State Supreme Court justices release letter on racial injustice in Alaska

Alaska Supreme Court Justices Susan M. Carney, Joel H. Bolger, Peter J. Maassen, and Daniel E. Winfree listen to the State of the Judiciary address delivered to the Legislature by Chief Justice Craig Stowers on Feb. 7, 2018. (Photo by Skip Gray/360 North)

The four justices sitting on the Alaska Supreme Court released a letter on Friday committing themselves to making the court an accessible and impartial forum.

“As we watch events unfolding in the aftermath of the death of George Floyd, we are saddened to see again that the ideals on which our society is founded are far from the reality of many people’s lives,” the justices wrote. 

The letter said the court system must commit to making these ideals real.

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“We recognize that too often African-Americans, Alaska Natives, and other people of color are not treated with the same dignity and respect as white members of our communities,” the justices wrote. “And we recognize that as community members, lawyers, and especially as judicial officers, we must do more to change this reality.”

The letter, addressed to “fellow Alaskans,” was signed by Chief Justice Joel Bolger and Justices Susan Carney, Peter Maassen and Daniel Winfree. Justice Craig Stowers recently retired from the court.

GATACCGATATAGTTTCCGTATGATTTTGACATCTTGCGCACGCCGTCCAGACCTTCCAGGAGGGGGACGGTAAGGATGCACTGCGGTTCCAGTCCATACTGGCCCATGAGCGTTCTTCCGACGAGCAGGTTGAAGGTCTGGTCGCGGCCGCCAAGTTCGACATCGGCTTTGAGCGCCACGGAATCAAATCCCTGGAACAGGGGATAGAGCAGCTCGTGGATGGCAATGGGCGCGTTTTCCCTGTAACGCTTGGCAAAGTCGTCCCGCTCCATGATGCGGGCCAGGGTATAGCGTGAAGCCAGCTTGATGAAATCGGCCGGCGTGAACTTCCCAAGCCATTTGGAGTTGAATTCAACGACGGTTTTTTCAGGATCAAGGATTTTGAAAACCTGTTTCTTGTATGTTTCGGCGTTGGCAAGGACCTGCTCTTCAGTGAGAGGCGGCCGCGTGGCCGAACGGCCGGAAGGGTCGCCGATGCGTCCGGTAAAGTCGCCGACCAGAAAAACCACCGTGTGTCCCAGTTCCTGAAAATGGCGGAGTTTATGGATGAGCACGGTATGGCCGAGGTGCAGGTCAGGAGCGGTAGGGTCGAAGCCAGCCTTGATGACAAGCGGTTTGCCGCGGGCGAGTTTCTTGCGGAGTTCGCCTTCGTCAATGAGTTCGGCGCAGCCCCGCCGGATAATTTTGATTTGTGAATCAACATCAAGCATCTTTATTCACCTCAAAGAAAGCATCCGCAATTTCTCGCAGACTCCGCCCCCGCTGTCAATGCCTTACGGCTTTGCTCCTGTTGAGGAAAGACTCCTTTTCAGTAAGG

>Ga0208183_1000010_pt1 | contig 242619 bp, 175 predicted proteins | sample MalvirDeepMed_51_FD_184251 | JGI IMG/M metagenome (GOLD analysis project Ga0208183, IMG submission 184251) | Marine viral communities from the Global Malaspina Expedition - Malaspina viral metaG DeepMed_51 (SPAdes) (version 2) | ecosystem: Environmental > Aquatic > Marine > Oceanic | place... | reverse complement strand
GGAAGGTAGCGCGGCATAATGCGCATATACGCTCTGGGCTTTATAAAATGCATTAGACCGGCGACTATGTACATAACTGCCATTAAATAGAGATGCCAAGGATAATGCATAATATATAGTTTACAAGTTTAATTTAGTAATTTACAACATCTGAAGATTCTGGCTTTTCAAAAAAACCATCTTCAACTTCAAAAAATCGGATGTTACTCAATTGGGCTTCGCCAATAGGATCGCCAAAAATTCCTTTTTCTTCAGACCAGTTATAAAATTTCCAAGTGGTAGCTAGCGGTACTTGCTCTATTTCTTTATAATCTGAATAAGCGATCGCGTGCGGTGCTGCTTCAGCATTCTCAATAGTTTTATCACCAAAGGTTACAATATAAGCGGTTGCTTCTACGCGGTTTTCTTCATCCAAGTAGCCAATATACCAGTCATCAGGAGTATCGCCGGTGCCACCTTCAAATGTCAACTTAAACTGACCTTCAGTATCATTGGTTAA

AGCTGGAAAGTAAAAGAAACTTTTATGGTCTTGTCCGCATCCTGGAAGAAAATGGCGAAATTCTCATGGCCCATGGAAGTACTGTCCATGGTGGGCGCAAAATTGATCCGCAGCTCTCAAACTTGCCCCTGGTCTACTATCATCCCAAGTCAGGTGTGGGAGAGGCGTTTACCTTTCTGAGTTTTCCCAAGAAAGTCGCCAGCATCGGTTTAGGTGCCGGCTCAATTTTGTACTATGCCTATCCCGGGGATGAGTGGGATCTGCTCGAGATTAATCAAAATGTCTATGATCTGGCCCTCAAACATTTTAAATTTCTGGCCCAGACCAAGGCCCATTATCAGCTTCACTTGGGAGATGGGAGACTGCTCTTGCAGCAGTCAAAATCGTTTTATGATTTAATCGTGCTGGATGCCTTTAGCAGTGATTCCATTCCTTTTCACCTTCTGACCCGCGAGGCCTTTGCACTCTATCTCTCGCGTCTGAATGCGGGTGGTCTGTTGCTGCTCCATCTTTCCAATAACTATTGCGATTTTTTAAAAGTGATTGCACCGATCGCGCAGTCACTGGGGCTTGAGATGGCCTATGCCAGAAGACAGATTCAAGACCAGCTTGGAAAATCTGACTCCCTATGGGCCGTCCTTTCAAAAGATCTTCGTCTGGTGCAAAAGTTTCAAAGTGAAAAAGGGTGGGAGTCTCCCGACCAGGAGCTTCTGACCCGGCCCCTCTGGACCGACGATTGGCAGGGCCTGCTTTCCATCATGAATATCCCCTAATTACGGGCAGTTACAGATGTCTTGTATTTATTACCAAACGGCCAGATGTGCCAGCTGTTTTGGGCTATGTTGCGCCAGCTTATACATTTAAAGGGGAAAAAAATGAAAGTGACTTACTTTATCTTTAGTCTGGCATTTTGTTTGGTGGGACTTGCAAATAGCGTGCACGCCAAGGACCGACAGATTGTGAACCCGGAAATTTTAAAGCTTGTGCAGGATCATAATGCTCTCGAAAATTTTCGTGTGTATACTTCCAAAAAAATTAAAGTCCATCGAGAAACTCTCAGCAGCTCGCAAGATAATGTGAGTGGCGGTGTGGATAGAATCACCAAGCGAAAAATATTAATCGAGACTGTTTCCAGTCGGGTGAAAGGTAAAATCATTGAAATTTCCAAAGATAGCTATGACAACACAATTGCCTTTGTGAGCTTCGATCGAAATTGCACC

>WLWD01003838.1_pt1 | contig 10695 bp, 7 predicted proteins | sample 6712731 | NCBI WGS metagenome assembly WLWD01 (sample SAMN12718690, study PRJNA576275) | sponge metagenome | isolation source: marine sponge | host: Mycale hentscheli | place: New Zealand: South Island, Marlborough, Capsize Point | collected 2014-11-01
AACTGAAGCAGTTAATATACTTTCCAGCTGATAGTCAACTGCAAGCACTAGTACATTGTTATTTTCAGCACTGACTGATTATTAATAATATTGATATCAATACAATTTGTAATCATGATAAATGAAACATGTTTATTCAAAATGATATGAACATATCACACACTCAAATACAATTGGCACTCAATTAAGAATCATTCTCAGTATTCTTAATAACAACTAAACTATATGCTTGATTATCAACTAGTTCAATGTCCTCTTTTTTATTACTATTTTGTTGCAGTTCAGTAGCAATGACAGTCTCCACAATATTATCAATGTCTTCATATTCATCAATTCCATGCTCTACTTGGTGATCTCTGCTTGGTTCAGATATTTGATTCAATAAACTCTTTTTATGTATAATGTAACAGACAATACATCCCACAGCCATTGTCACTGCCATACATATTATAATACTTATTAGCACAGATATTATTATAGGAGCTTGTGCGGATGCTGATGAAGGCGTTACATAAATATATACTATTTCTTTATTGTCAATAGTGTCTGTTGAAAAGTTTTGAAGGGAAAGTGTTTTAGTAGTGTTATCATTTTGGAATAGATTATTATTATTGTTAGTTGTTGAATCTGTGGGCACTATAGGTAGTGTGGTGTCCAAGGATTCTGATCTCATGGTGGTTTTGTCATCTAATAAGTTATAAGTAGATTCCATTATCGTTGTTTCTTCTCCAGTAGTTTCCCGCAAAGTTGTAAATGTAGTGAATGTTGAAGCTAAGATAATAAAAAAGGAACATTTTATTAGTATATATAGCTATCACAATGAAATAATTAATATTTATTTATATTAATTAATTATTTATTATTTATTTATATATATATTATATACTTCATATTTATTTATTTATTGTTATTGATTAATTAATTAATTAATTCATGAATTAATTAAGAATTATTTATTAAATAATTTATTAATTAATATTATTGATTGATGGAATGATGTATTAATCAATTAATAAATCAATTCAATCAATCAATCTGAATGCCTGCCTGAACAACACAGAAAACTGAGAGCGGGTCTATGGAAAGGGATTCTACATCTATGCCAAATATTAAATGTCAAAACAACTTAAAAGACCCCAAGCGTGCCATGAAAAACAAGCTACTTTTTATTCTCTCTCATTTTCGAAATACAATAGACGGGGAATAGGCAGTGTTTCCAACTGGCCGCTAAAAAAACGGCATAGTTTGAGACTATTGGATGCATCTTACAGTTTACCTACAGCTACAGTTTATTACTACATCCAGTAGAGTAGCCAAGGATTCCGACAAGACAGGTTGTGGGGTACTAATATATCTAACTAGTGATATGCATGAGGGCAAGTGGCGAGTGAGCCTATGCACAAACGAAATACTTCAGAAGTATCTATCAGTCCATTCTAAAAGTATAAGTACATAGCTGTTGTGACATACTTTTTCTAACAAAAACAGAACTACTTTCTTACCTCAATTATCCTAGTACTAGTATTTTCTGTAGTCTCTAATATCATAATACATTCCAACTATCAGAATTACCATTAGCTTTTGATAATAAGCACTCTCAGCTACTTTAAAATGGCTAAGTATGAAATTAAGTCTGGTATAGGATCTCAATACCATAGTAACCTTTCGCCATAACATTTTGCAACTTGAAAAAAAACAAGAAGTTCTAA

The justices wrote that the country and state are built on the principle that “all of us are created equal” and that the courts are tasked with allowing people to seek remedies for their grievances and treating people fairly. 

“While so many members of our community are not heard or are not treated fairly, we must make changes,” the justices wrote. 

They wrote that they must examine what biases they bring. They also said they must continue efforts to make the court system and its judges reflect the community they serve. 

“As lawyers we must work to improve access to legal assistance for individuals and communities, breaking down barriers that keep so many people in need from having meaningful access to our courts,” they wrote.

“And we must examine why people of color continue to be incarcerated and punished at rates that far exceed those of white offenders,” the letter said. “We must also work to attract more people of color to the practice of law and, ultimately, to judicial careers.”

The justices also wrote: “As community members we must work with our neighbors to help heal the raw wounds of racism and history that have been so painfully laid bare. It is only by working together that we can hope to move beyond the pain that is so evident today.”

The letter ends with a quotation from Martin Luther King Jr.: “Injustice anywhere is a threat to justice everywhere.”

It follows another open letter from the Washington Supreme Court to that state’s legal community, urging lawyers to act to confront racial injustices. 

Andrew Kitchenman is the state government and politics reporter for Alaska Public Media and KTOO in Juneau. Reach him at

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